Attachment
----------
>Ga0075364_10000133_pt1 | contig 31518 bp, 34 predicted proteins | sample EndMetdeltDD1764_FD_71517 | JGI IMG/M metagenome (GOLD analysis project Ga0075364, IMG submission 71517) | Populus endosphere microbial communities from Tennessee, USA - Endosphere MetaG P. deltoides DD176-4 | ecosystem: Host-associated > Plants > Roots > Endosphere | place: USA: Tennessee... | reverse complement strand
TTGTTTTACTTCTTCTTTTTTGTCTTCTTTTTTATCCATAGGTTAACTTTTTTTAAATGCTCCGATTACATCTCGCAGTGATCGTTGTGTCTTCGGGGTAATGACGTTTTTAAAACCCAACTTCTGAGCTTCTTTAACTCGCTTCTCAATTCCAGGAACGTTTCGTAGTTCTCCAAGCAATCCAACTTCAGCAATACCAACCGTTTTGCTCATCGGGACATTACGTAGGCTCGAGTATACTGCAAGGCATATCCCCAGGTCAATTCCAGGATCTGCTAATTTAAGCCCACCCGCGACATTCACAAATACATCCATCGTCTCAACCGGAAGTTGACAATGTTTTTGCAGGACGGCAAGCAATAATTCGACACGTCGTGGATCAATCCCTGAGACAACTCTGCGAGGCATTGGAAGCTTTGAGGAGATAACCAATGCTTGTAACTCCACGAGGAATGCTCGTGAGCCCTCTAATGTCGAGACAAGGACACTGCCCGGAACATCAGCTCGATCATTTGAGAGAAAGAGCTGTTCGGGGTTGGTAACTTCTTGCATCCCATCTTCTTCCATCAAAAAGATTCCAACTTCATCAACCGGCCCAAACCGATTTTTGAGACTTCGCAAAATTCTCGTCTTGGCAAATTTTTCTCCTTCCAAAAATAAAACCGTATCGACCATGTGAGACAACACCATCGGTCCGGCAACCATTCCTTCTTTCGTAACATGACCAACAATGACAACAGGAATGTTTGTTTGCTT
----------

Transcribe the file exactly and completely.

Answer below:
>Ga0075364_10000133_pt1 | contig 31518 bp, 34 predicted proteins | sample EndMetdeltDD1764_FD_71517 | JGI IMG/M metagenome (GOLD analysis project Ga0075364, IMG submission 71517) | Populus endosphere microbial communities from Tennessee, USA - Endosphere MetaG P. deltoides DD176-4 | ecosystem: Host-associated > Plants > Roots > Endosphere | place: USA: Tennessee... | reverse complement strand
TTGTTTTACTTCTTCTTTTTTGTCTTCTTTTTTATCCATAGGTTAACTTTTTTTAAATGCTCCGATTACATCTCGCAGTGATCGTTGTGTCTTCGGGGTAATGACGTTTTTAAAACCCAACTTCTGAGCTTCTTTAACTCGCTTCTCAATTCCAGGAACGTTTCGTAGTTCTCCAAGCAATCCAACTTCAGCAATACCAACCGTTTTGCTCATCGGGACATTACGTAGGCTCGAGTATACTGCAAGGCATATCCCCAGGTCAATTCCAGGATCTGCTAATTTAAGCCCACCCGCGACATTCACAAATACATCCATCGTCTCAACCGGAAGTTGACAATGTTTTTGCAGGACGGCAAGCAATAATTCGACACGTCGTGGATCAATCCCTGAGACAACTCTGCGAGGCATTGGAAGCTTTGAGGAGATAACCAATGCTTGTAACTCCACGAGGAATGCTCGTGAGCCCTCTAATGTCGAGACAAGGACACTGCCCGGAACATCAGCTCGATCATTTGAGAGAAAGAGCTGTTCGGGGTTGGTAACTTCTTGCATCCCATCTTCTTCCATCAAAAAGATTCCAACTTCATCAACCGGCCCAAACCGATTTTTGAGACTTCGCAAAATTCTCGTCTTGGCAAATTTTTCTCCTTCCAAAAATAAAACCGTATCGACCATGTGAGACAACACCATCGGTCCGGCAACCATTCCTTCTTTCGTAACATGACCAACAATGACAACAGGAATGTTTGTTTGCTT